I met Ellen in the summer of 1968 when we were both working at the McCarthy for President national campaign headquarters in Washington, D.C. We became good friends doing delegate research together. In mid-August, we drove out to Chicago, along with two other girls (and I use the term girls because we were all still teenagers, or 20 at the oldest), as part of McCarthy’s staff for the two weeks before and during the Democratic Convention.
I met Ellen in the summer of 1968 when we were both working at the McCarthy for President national campaign headquarters.
The featured image is a newspaper article about a press conference McCarthy held after the Chicago police raided the 15th floor of the Hilton Hotel, where we and the other campaign workers were staying, and dragged us all out and down to the lobby. The cops would have arrested us all if McCarthy hadn’t stopped them. Ellen and I were at the press conference, although we didn’t know we were being photographed. (She got the clipping later and sent me a copy.) We both left Chicago on Senator McCarthy’s plane on August 30th, my birthday. He wanted to make sure all his staffers got out of Chicago safely. It may have been one plane that went to New York first and then on to Washington, or there may have been two different planes. I was going to New York, since I lived in New Jersey, and Ellen was going back to Washington. The girl who owned the car we drove out in must have driven herself home.
Ellen and I kept in touch for several years. She was in New York, at NYU, and I was in Cambridge, so we were close enough to see each other from time to time in one place or the other. When she finished college in 1970 she got a job writing obituaries for the Washington Star (the other D.C. paper besides the Post at the time; it folded in 1979). After a couple of years she got a real reporter job at a newspaper in Binghamton, New York and moved there. Before I drove out to California for law school in 1974, I stopped in Binghamton to visit her for a few days.
I invited her to my wedding in March 1983, although I didn’t really expect her to come all the way out to California. I also had an East Coast reception that fall at my aunt’s house in Staten Island, and she did say she would come to that. I was looking forward to seeing her and meeting the man she was involved with. Then at the last minute they had to cancel the trip, and she wrote me a long, emotional letter about their relationship and why they couldn’t come.
We may have kept writing letters for a little longer, but it tapered off, and once I had a baby in 1985, I was hopeless as a correspondent. So we lost touch.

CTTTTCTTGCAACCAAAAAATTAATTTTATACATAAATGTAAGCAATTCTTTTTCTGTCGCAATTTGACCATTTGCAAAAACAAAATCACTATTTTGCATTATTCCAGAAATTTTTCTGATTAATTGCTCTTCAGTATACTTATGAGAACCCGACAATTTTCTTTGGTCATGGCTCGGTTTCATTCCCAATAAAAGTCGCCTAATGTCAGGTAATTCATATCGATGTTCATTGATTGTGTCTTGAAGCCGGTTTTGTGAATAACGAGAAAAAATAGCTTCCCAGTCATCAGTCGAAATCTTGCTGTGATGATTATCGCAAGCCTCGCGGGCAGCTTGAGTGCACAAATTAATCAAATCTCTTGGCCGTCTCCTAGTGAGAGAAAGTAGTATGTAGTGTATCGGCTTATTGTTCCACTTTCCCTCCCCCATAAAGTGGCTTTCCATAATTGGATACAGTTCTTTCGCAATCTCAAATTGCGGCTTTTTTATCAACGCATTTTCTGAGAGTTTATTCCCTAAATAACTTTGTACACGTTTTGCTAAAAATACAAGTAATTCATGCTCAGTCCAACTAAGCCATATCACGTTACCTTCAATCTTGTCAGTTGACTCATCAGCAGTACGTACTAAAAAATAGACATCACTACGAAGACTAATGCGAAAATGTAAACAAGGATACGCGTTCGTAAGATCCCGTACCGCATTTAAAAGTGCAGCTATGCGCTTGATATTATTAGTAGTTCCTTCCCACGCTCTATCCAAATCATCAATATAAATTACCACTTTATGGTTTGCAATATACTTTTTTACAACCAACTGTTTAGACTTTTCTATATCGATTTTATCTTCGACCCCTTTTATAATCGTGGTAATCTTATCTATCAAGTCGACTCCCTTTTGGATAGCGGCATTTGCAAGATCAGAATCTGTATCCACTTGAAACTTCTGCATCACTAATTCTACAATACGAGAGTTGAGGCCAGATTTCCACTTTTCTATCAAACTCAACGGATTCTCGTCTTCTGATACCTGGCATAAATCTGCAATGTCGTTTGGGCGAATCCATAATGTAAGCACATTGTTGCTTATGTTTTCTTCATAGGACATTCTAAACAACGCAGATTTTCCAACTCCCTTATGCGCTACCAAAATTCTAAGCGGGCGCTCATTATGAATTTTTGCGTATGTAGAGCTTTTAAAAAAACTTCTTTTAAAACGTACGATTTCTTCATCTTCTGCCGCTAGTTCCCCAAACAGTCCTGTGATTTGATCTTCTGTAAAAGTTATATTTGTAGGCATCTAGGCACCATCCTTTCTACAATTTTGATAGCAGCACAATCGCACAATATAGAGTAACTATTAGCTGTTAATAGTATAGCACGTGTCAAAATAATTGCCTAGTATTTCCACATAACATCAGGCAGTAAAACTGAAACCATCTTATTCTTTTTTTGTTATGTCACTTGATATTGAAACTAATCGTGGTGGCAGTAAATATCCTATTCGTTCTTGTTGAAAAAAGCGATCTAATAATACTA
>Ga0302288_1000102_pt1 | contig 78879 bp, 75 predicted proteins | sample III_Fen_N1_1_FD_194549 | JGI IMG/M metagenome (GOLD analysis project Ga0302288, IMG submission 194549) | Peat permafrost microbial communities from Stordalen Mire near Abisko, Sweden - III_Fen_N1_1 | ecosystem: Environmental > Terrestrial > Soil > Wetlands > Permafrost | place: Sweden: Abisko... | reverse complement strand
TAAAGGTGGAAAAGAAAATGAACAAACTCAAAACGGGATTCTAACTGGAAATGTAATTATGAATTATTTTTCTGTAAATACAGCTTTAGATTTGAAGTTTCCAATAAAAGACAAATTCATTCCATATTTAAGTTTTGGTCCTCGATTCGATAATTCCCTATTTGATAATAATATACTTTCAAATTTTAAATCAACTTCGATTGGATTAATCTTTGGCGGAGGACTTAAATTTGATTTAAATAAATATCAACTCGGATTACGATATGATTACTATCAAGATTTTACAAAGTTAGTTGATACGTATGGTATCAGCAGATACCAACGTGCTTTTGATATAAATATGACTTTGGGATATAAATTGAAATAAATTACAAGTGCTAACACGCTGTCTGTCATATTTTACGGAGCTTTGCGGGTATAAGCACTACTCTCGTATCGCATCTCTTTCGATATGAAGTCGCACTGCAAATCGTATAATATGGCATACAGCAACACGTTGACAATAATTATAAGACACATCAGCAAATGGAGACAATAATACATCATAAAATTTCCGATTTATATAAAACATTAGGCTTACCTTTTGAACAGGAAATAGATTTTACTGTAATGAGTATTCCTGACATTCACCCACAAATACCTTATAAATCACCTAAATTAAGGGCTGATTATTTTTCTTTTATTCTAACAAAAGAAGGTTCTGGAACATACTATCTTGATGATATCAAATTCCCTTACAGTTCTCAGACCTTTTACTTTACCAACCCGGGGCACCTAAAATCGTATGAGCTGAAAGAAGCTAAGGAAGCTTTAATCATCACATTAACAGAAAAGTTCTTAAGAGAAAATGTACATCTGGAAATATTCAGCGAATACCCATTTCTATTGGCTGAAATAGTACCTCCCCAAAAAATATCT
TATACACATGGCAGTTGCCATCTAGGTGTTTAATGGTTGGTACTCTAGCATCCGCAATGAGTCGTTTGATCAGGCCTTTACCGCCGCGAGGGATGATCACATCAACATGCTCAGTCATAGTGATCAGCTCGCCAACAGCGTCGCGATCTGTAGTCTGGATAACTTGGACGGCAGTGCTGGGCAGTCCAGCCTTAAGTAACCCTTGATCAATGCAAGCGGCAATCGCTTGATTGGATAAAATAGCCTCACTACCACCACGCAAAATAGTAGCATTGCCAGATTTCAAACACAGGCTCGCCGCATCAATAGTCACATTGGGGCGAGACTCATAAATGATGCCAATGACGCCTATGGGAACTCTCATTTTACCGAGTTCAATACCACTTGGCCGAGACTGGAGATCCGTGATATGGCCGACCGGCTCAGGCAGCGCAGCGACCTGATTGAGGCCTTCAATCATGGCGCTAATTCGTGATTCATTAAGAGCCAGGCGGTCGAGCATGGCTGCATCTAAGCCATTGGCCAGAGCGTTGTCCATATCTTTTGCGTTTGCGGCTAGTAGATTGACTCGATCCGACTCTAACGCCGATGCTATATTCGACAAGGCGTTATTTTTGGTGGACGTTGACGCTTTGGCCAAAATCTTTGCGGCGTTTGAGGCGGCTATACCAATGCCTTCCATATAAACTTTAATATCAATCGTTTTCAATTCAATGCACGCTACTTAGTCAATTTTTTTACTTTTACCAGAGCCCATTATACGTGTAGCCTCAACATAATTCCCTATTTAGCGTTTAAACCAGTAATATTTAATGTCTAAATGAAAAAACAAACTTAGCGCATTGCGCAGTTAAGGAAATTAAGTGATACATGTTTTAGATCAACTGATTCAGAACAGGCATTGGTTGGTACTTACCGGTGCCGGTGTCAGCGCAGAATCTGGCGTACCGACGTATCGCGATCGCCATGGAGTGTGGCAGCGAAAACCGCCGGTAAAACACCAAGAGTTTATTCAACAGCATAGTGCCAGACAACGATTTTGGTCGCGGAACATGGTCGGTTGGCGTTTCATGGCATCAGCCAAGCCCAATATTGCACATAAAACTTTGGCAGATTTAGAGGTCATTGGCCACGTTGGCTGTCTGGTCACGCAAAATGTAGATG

In 2002, I was working at a job that was sometimes demanding, but also had long stretches of not that much to do. I had a computer in my office, and it was still the early days of discovering all the information you could find on the world wide web. In my free time, I started looking for people from my past. (See Don’t You (Forget About Me) for other efforts in this regard.) One of the people I thought about was Ellen. I discovered one of those people-finder sites and typed in her name. It gave me a short list of people with that name and their ages. There were two that were the right age. In order to get specific contact information, I did have to pay some money, but as I recall it was only a few dollars for the one search (a lot less than they charge now), so I did it. I was given the addresses of these two Ellens of the same age, one in Texas and one in Pittsburgh, Pennsylvania. I wrote a long letter, made a copy of it, and sent it off to both places, explaining that I had been given these two addresses and was sending the same letter to both. I included my email address and telephone number, so if either one turned out to be the right Ellen, she could contact me in one of those ways if she chose. Then I waited.
About a week later I got a long handwritten letter from Ellen. As soon as I saw the handwriting on the envelope, I recognized it, without even looking at the return address. She was living in Pittsburgh and had no idea about the Texas address. She acknowledged that she could have replied by email, but said it had been such a thrill for her to get my physical letter in the mail that she wanted to give me the same experience. And it was a thrill!